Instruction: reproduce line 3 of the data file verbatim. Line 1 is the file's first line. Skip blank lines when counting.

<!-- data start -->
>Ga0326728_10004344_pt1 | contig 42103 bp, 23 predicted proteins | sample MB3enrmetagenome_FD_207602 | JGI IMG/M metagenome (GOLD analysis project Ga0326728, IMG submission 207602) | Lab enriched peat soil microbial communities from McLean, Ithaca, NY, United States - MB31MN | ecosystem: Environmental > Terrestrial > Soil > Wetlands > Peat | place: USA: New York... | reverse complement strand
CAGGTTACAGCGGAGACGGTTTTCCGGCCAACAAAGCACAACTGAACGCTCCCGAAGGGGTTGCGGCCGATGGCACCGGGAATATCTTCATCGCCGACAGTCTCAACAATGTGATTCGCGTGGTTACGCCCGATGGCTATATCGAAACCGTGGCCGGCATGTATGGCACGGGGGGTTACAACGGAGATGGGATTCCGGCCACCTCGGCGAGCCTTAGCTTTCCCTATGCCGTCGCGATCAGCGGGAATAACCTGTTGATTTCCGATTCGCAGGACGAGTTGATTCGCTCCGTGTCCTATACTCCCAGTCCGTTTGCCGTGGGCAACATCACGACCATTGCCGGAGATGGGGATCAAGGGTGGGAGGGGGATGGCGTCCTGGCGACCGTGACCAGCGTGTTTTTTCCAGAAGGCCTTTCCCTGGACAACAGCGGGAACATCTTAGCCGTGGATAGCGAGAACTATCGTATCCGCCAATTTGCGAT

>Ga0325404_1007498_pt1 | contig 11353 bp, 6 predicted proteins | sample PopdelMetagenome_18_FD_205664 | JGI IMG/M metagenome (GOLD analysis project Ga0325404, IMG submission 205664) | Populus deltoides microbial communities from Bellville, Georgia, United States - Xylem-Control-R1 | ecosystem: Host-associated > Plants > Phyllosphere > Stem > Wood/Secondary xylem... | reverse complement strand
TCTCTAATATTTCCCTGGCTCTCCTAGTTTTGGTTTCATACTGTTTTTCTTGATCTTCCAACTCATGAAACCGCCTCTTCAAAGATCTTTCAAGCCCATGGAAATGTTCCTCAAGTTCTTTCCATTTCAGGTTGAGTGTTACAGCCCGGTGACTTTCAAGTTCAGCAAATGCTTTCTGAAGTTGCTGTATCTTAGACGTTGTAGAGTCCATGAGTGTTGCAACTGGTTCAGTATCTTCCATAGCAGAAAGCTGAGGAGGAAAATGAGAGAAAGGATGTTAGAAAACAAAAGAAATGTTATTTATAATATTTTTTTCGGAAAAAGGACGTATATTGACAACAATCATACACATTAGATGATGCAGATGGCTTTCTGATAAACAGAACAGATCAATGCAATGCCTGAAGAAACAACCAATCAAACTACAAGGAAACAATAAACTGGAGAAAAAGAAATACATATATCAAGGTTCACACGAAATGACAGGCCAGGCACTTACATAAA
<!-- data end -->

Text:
>Ga0325404_1007498_pt1 | contig 11353 bp, 6 predicted proteins | sample PopdelMetagenome_18_FD_205664 | JGI IMG/M metagenome (GOLD analysis project Ga0325404, IMG submission 205664) | Populus deltoides microbial communities from Bellville, Georgia, United States - Xylem-Control-R1 | ecosystem: Host-associated > Plants > Phyllosphere > Stem > Wood/Secondary xylem... | reverse complement strand